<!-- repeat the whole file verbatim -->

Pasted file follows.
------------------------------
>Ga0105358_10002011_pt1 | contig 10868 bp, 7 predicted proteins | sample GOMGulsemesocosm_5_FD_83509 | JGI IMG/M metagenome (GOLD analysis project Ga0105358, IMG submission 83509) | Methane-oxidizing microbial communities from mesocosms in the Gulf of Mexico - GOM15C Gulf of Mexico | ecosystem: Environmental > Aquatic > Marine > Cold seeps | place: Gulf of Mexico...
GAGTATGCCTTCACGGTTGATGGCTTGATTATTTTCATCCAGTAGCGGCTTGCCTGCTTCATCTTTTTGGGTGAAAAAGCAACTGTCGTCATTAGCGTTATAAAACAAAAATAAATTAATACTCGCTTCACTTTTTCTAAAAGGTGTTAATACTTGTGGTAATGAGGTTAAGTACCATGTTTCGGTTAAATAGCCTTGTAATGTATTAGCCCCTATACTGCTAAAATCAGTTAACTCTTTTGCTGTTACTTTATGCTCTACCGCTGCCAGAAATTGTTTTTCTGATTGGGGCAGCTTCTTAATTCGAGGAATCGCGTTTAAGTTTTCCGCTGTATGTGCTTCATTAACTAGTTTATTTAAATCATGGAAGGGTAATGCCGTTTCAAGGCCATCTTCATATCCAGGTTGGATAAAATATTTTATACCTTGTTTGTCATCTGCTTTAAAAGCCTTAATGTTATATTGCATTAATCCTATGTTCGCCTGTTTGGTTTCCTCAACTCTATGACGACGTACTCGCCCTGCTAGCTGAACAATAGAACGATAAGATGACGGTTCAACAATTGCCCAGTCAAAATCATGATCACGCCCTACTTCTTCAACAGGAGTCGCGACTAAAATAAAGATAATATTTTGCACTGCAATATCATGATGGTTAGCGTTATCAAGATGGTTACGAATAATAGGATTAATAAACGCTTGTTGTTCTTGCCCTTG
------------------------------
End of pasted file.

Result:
>Ga0105358_10002011_pt1 | contig 10868 bp, 7 predicted proteins | sample GOMGulsemesocosm_5_FD_83509 | JGI IMG/M metagenome (GOLD analysis project Ga0105358, IMG submission 83509) | Methane-oxidizing microbial communities from mesocosms in the Gulf of Mexico - GOM15C Gulf of Mexico | ecosystem: Environmental > Aquatic > Marine > Cold seeps | place: Gulf of Mexico...
GAGTATGCCTTCACGGTTGATGGCTTGATTATTTTCATCCAGTAGCGGCTTGCCTGCTTCATCTTTTTGGGTGAAAAAGCAACTGTCGTCATTAGCGTTATAAAACAAAAATAAATTAATACTCGCTTCACTTTTTCTAAAAGGTGTTAATACTTGTGGTAATGAGGTTAAGTACCATGTTTCGGTTAAATAGCCTTGTAATGTATTAGCCCCTATACTGCTAAAATCAGTTAACTCTTTTGCTGTTACTTTATGCTCTACCGCTGCCAGAAATTGTTTTTCTGATTGGGGCAGCTTCTTAATTCGAGGAATCGCGTTTAAGTTTTCCGCTGTATGTGCTTCATTAACTAGTTTATTTAAATCATGGAAGGGTAATGCCGTTTCAAGGCCATCTTCATATCCAGGTTGGATAAAATATTTTATACCTTGTTTGTCATCTGCTTTAAAAGCCTTAATGTTATATTGCATTAATCCTATGTTCGCCTGTTTGGTTTCCTCAACTCTATGACGACGTACTCGCCCTGCTAGCTGAACAATAGAACGATAAGATGACGGTTCAACAATTGCCCAGTCAAAATCATGATCACGCCCTACTTCTTCAACAGGAGTCGCGACTAAAATAAAGATAATATTTTGCACTGCAATATCATGATGGTTAGCGTTATCAAGATGGTTACGAATAATAGGATTAATAAACGCTTGTTGTTCTTGCCCTTG